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Congrats on making it this far! All the moms here are right. The only thing I would add is to try giving your baby some cow's milk for a few days when you're at work, to make sure he or she digests it well. You might also put the cow's milk in a sippy cup instead of a bottle, as a smooth way to get rid of the bottle.

Then start dropping about 1 pumping session per week, and finally move the last one later and later in the day, and you'll gradually produce less milk during the day. But you'll still have enough to nurse your baby when you're at home. You'll just feel really full after work, and on Mondays (because the baby will want to nurse more on the weekend).

I did this with my first daughter and continued nursing her until she was 18 months old. And I just stopped pumping for my 12-month-old last week. I call it "graduating from the pump", and it's cause for celebration!

Ania - posted on 11/07/2010

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As long as you will feed your baby when you are at home you will just have this much to give her. If you will have enough for morning and night feed then this is it and you don't have to pump to keep this

Becky - posted on 11/07/2010

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I had the same issue. I pumped 4x a day at work and got less and less milk. I quit when I pumped all day and got less than 2 oz. I just nursed my son on-demand at home and made sure to nurse him before I went to work and as soon as I got home. That was around 18 months and he still nurses and gets plenty of milk at 25 months. But he also has had cow's milk since he turned one so I wasn't as stressed about how much milk he was getting. I figured any at all was fine for breastmilk benefits and his diet would take care of the nutrition. At this point I feel that if he continues breastfeeding it's icing on the cake as far as benefits of it and the comfort of it for him. I think I was able to keep a milk supply because he was more efficient than my breastpump and the fact that he nursed a lot when I was at home kept my supply up. Also I became more relaxed because I wasn't stressing about pumping so much at work for so little supply and I was able to enjoy my lunch and breaks at work once I quit pumping. Less stress seemed to equal more milk for me.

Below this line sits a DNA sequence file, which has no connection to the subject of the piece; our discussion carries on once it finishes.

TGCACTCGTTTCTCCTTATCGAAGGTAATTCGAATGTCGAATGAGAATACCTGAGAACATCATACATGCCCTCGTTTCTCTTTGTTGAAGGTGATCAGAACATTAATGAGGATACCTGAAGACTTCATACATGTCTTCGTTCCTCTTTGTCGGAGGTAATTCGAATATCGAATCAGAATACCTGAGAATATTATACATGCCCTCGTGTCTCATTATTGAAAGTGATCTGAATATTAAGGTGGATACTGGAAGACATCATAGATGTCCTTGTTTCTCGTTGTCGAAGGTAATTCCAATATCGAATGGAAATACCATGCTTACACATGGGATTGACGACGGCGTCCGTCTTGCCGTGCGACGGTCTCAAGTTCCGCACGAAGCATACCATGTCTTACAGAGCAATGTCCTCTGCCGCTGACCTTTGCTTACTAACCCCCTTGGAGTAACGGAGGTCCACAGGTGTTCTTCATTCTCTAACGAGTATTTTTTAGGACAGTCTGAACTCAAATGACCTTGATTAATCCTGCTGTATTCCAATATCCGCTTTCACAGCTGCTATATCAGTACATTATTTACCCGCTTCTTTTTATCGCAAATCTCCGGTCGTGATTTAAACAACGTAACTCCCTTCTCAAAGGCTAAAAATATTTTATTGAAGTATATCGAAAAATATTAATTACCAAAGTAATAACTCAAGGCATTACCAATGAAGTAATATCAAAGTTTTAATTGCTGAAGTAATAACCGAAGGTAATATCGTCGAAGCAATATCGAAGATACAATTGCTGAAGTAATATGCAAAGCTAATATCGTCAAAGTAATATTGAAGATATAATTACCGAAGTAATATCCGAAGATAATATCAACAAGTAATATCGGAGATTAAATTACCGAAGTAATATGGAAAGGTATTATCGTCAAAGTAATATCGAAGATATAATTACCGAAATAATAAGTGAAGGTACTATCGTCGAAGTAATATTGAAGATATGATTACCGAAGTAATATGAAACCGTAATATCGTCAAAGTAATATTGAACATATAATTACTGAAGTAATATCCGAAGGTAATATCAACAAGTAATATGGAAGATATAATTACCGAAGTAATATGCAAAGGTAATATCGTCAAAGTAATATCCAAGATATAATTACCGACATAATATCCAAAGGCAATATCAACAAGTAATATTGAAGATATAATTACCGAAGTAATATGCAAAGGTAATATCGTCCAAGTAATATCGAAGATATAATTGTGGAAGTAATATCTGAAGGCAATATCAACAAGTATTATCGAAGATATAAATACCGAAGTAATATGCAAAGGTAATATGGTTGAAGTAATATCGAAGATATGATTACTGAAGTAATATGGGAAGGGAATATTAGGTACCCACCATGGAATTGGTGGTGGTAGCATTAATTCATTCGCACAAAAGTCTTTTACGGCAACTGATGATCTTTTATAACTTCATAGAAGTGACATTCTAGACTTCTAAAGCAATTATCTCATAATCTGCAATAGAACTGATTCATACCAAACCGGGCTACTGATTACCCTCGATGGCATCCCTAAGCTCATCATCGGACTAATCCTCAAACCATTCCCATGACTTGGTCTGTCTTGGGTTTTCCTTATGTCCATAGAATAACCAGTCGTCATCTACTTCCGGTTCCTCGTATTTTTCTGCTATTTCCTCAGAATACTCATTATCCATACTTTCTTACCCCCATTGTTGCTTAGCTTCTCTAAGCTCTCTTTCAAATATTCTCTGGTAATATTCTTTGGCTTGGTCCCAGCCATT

Sara - posted on 11/06/2010

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I stopped pumping at work around 11 months with my daughter, and didn't wean until 4-6 months later. I just started mixing breastmilk with cows milk in decreasing ratios, eventually getting to all cows milk. I'd nurse her first thing in the morning, at bedtime and maybe before naps on the weekends. Good for you for pumping so long. It is SUCH a labor of love!

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II returned to work just before my daughter turned 1 and we still breastfeed at home. She eats heaps when she's in childcare. I haven't been able to move her to cows milk because she doesn't like it so she just has water. I decided before I went back that I wouldn't express. You'll be fine without it.